2. But narrow waists can also move!
  3. They're subject to extreme economic pressure and network effects. For example:
  4. The downside of inertia is that narrow waists can inhibit innovation.
  5. Narrow waists are often overextended to new applications.

Some recent narrow waists include Docker / OCI, the Language Server Protocol, and WebAssembly. I should be more specific about their varying degrees of success with respect to design and user adoption. For example, I think WebAssembly is useful, but less general than what's been recently claimed. It's a deep compromise which involves winners and losers.

Fallacies

Here are some common objections to the idea.

(1) Textual data is hard to manipulate with programs.

This is not an objection to the narrow waist principle! The main claims of the principle are about interoperability and economy of implementation.

I want to make a Simple vs. Easy argument. Narrow waists are simple in Rich Hickey's terms (not "complected"), but not necessarily easy to use. For example, Unix shell can be hard to learn, but its power results in a small, extensible operating system.

(2) The web is really messy, and thus unreliable.

I make a strong Messy vs. Stable distinction. Messy systems aren't necessarily unreliable. Quite the contrary — the need for stability is the cause of the mess! Continuous backward compatibility (like the the many iterations of CSS) makes a mess, but keeps the system working.

This relates to another concept I've been having a hard time describing: versionless evolution, which I describe below.

Related Ideas

We can understand the narrow waist more precisely by relating it to these ideas:

  1. Metcalfe's Law states that the value of a network is proportional to N2, where N is the number of nodes.
  2. The Internet Protocol follows the End-to-End Principle and it's a narrow waist.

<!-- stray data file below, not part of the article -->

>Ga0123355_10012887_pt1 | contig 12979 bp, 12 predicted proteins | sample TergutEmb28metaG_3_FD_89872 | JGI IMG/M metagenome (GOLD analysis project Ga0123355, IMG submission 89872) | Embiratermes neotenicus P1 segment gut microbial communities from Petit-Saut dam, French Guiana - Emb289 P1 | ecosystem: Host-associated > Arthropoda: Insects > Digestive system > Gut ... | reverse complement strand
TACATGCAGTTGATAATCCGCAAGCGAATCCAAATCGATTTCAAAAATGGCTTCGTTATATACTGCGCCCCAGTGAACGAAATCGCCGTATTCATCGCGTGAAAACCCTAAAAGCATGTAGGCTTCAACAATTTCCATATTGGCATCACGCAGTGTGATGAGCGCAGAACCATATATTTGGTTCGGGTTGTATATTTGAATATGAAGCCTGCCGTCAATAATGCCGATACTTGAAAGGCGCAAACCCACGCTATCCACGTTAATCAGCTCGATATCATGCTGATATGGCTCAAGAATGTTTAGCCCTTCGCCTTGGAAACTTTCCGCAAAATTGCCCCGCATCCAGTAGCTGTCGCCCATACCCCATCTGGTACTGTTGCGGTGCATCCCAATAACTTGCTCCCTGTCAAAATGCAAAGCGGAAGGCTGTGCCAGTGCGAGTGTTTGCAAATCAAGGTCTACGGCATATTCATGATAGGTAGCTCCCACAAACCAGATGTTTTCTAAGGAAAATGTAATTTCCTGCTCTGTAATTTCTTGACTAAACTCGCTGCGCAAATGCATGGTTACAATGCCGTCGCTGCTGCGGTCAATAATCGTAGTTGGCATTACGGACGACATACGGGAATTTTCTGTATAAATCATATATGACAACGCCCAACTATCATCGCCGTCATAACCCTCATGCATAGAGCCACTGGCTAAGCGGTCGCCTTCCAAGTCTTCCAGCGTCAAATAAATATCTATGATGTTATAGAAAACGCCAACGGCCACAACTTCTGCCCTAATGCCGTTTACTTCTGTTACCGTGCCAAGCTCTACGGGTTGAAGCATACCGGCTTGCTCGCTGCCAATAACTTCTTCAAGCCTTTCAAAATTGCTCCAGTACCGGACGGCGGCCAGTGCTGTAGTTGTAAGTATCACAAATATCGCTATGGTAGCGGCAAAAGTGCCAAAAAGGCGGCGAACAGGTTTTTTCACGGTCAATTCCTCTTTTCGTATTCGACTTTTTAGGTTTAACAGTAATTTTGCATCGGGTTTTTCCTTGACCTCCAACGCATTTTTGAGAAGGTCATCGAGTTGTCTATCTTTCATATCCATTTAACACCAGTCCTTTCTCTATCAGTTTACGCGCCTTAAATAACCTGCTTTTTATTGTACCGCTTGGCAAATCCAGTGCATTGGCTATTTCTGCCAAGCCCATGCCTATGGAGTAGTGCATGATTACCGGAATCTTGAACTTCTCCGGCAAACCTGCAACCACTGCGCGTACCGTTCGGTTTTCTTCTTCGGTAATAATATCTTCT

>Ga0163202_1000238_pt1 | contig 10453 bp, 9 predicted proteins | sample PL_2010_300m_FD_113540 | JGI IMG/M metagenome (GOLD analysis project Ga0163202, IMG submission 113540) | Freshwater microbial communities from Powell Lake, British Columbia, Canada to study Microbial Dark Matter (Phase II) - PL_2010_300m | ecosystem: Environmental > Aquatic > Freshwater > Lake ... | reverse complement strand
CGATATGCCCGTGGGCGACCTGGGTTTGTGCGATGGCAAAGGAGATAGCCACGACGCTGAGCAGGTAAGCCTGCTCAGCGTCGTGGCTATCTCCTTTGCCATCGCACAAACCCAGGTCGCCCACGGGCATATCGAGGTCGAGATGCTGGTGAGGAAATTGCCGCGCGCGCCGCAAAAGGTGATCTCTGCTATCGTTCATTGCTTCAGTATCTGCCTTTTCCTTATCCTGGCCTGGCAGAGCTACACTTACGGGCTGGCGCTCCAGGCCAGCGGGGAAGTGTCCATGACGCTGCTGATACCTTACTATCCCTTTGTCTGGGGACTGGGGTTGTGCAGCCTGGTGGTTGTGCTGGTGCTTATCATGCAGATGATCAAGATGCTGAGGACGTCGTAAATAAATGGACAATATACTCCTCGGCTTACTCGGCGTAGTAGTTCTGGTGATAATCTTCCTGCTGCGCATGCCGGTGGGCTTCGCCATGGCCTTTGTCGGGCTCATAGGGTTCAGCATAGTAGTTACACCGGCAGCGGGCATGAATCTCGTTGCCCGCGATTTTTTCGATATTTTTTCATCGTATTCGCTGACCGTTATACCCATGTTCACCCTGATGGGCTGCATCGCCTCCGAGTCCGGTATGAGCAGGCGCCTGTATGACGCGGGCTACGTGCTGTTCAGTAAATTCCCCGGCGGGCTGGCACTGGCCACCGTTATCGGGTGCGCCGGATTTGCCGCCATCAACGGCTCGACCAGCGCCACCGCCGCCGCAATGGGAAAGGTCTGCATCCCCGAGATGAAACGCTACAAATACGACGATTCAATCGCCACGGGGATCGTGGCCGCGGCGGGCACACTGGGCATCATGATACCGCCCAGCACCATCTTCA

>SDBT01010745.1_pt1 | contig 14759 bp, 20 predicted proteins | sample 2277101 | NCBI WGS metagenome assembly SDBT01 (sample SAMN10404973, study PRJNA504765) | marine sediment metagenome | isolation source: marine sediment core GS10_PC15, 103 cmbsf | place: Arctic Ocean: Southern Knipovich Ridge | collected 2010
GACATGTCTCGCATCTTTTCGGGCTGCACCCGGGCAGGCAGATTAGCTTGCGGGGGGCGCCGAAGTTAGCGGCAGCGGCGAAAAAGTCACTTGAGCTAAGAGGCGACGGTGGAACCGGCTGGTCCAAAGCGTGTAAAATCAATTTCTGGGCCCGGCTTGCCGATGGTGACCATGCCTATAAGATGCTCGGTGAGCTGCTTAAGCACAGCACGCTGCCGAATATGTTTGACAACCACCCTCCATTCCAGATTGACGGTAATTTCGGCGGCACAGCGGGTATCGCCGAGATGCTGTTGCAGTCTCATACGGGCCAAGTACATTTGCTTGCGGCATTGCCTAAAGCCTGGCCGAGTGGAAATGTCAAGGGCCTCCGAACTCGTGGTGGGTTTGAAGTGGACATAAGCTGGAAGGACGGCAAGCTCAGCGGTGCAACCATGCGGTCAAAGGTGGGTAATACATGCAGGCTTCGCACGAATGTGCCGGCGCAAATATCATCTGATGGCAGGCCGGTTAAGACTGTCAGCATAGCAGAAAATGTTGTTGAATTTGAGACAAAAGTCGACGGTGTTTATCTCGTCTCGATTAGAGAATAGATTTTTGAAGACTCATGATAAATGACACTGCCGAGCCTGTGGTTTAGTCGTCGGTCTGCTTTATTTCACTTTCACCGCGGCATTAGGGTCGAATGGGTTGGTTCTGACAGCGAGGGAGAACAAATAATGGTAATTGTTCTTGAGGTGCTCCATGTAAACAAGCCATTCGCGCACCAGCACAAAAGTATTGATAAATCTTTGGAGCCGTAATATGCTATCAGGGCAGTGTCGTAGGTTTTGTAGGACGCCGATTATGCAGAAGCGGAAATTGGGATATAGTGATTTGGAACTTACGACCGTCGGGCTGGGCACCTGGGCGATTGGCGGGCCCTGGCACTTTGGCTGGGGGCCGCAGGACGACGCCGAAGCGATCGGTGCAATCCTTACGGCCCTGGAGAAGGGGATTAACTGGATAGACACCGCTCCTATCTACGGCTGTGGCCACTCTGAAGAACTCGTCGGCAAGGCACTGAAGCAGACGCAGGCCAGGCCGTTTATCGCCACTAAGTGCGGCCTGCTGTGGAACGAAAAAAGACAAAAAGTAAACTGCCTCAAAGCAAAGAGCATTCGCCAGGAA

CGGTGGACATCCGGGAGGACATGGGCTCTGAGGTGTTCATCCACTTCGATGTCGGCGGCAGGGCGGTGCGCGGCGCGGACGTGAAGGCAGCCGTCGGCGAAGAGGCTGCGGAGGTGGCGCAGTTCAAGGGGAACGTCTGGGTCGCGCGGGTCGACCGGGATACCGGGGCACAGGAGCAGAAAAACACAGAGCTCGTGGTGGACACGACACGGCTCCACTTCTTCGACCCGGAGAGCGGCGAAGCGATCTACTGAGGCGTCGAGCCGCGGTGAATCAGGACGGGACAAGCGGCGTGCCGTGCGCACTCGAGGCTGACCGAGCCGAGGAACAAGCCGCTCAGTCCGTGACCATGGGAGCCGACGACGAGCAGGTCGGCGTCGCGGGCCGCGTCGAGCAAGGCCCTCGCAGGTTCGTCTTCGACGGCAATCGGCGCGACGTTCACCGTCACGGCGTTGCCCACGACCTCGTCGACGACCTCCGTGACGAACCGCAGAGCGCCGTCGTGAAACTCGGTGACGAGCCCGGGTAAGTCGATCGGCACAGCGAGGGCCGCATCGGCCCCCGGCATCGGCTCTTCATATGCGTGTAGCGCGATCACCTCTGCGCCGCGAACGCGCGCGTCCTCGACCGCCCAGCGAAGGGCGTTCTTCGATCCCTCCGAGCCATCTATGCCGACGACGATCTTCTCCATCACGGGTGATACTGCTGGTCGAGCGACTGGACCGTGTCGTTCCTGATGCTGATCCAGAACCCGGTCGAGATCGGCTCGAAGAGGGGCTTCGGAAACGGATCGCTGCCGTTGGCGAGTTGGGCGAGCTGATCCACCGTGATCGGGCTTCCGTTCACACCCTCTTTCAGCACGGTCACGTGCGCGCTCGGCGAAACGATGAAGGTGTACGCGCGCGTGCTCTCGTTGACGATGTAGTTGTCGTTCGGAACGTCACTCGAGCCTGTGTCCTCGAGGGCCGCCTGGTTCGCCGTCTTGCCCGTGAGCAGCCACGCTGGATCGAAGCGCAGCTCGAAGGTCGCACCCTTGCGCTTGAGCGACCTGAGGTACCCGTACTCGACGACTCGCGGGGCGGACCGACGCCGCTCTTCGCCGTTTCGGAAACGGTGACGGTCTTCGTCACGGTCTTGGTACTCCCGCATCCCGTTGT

Examples and Elaboration

Let's apply these principles to real world systems. Again, I claim the narrow waist is the most important idea in software architecture, because it describes the biggest and longest-lived systems.

The Web Evolved In A Versionless Manner

I'd like to elaborate on the "versionless" property of many narrow waists. You can contrast two philosophies of versioning:

  1. Version numbers that indicate breaking changes, e.g. Semantic Versioning.
  2. Continuous backward compatibility, i.e. versionless evolution.

For example, the web doesn't have incompatible versions, and JSON was explicitly designed by Doug Crockford to be versionless.

History proves this rule. In Don't Break X, I mentioned that XHTML and ECMAScript 4 both tried to break the web with radical changes, but they failed because of the inertia of narrow waists.

In contrast, HTML5 and ECMAScript 5 evolved the web in a compatible way. We should study and disseminate the history of the web avoid repeating mistakes we get "stuck with".


Here's a good way of thinking about versionless evolution:

Relaxing a requirement should be a compatible change. Strengthening a promise should be a compatible change.

— Rich Hickey in Maybe Not (2018, YouTube)

Examples:

Bytes and Text Are Essential Narrow Waists

I have a recurring debate about "text vs. fine-grained types", mostly with people who are frustrated with ad hoc, incorrect #parsing in shell.

I think that a shell with support for JSON, QSN, QTT and HTML will address this problem. It will reduce the amount of parsing in shell programs, and make it correct.